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August 11, 2007

Woody Austin


KELLY ELBIN: Woody Austin, ladies and gentlemen, in with a 1-under par 69 in the third round of the 89th PGA Championship. Woody is at 3-under par, 207 through three rounds, and is in third place.
Nice playing, 69 with only 26 putts. Looked like the short game might have bailed you out a little bit, huh?
WOODY AUSTIN: The chipping was definitely key today. I drove it really bad. I drove it in the rough. I proved you can't drive the ball in the rough and play this game, except unless your sand wedge is pretty good.
KELLY ELBIN: Woody only hit four fairways the entire day.
Go through the birdies and bogeys starting with the birdie on 5, please.
WOODY AUSTIN: I hit a decent drive there down the right side. It went through the fairway into the fairway bunker, didn't have any shot there, kind of had to just hit an 8-iron up over the tree and I had 180, 186 yards in I think for my third shot and I hit a 6-iron in there about ten feet right of the hole about an inch off the green and I rambled that one in.
And then No. 10 I missed the fairway to the right for about the umpteenth time of the day, and I hit it just over the green in the back bunker which was pretty much dead for that back pin placement. And hit a good bunker shot to about ten feet, didn't make that.
And then I started to hit some good iron shots after -- I played pretty good after that. I hit some quality irons into 13 and 14 and didn't make them.
Then 15 I hit 7-iron in there about five, six feet below the hole to the right and ran that one in.
And hit a beautiful drive on 16 and hit 8-iron in there about four or five feet on there, made that one.
Then unfortunately on 18 I just didn't hit another good drive. I hit it just in the first cut to where I could at least go for the green, but I just didn't have a good enough lie to get it up in the air high enough to keep it on the green and hit it just over the green and didn't hit a good chip and missed it from about eight, ten feet from there.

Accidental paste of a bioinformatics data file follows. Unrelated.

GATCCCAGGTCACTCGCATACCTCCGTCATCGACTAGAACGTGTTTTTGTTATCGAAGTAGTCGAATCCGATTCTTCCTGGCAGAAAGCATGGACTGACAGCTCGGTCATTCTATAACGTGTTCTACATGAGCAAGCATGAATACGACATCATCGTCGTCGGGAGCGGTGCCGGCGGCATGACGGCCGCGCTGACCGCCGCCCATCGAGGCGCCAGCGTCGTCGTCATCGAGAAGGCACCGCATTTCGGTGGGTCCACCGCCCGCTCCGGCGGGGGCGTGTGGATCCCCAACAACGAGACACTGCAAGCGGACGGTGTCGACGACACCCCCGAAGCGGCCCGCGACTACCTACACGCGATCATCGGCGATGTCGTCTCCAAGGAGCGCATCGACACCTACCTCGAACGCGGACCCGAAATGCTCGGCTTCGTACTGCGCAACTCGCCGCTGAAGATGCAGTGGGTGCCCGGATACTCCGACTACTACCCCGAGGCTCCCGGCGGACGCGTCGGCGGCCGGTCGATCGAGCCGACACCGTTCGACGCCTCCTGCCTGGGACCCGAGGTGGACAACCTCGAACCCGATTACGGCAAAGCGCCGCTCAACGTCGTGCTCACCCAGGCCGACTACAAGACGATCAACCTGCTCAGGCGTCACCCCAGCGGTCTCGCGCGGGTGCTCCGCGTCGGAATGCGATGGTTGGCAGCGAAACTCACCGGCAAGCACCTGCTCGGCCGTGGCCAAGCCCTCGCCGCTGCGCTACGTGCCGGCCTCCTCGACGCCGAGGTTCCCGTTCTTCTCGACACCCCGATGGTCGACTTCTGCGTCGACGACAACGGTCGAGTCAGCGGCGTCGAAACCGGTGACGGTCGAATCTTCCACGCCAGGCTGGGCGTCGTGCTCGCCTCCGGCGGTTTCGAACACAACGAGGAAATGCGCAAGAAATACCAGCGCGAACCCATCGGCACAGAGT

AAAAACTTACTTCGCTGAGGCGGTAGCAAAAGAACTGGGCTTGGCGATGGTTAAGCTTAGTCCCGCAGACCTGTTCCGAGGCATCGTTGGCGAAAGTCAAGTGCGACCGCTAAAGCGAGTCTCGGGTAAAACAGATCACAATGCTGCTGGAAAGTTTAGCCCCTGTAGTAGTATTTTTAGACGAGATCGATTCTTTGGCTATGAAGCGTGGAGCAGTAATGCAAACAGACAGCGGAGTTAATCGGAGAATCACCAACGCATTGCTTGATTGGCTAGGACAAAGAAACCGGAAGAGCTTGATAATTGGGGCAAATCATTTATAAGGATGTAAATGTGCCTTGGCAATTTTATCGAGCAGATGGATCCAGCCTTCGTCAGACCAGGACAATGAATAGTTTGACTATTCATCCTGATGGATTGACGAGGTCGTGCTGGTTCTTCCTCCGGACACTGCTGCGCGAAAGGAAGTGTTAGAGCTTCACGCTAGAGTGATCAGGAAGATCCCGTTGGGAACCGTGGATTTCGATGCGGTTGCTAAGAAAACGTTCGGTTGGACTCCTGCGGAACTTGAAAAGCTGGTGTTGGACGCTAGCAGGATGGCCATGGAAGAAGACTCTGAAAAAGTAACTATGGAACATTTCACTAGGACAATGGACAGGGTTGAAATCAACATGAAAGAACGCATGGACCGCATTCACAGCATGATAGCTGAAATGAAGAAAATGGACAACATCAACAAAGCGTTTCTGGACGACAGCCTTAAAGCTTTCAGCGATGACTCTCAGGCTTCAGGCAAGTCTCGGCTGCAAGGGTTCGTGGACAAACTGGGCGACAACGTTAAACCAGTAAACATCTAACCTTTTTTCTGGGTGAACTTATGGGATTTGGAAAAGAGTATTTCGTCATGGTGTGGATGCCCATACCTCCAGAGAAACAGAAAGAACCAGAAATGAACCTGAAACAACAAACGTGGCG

KELLY ELBIN: Let's open it up to questions.

Q. In the morning you look up there, there's 65 and 66s, and then the afternoon it became kind of a grind for everybody. Do you think the conditions just changed a lot or got hotter?
WOODY AUSTIN: Well, the greens are finally -- the greens are getting worn out. I had a pretty good spot on the last hole, even though I hit the chip too hard, I was below the hole putting uphill. I had a landmine to go through. So that's just the problem you have being late, when the heat gets to the greens, they're starting to get thin. So all the spike marks, everything -- it's hard to make putts now.

Q. You're in position going into 18 of course to par and play with Tiger tomorrow. As it turned out, it will be Ames there. Do you think it will be easier playing not with Tiger tomorrow to win or does it make a difference to you?
WOODY AUSTIN: No, I'd rather be in his arena, actually. Did Steve make birdie on 18, I guess?

Q. Yes.
WOODY AUSTIN: Well, that stinks. If you ask anybody, you don't want to be in front of him or behind him. You'd rather be inside the arena with all that goes on around him. So from that standpoint I'm pretty disappointed that I'm not inside that arena, because there's just so much commotion that goes around him. There would be a lot of guys running up and what have you.